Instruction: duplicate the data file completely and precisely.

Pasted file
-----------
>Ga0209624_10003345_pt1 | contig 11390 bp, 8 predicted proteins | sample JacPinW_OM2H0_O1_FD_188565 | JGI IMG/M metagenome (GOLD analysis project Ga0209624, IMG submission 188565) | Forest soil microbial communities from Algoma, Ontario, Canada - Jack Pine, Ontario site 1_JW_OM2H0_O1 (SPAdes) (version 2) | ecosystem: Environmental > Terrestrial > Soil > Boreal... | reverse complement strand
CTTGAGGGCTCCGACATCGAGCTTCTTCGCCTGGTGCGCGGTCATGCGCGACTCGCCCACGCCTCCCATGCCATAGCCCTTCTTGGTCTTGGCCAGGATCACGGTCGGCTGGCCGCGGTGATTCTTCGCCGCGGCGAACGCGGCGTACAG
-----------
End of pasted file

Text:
>Ga0209624_10003345_pt1 | contig 11390 bp, 8 predicted proteins | sample JacPinW_OM2H0_O1_FD_188565 | JGI IMG/M metagenome (GOLD analysis project Ga0209624, IMG submission 188565) | Forest soil microbial communities from Algoma, Ontario, Canada - Jack Pine, Ontario site 1_JW_OM2H0_O1 (SPAdes) (version 2) | ecosystem: Environmental > Terrestrial > Soil > Boreal... | reverse complement strand
CTTGAGGGCTCCGACATCGAGCTTCTTCGCCTGGTGCGCGGTCATGCGCGACTCGCCCACGCCTCCCATGCCATAGCCCTTCTTGGTCTTGGCCAGGATCACGGTCGGCTGGCCGCGGTGATTCTTCGCCGCGGCGAACGCGGCGTACAG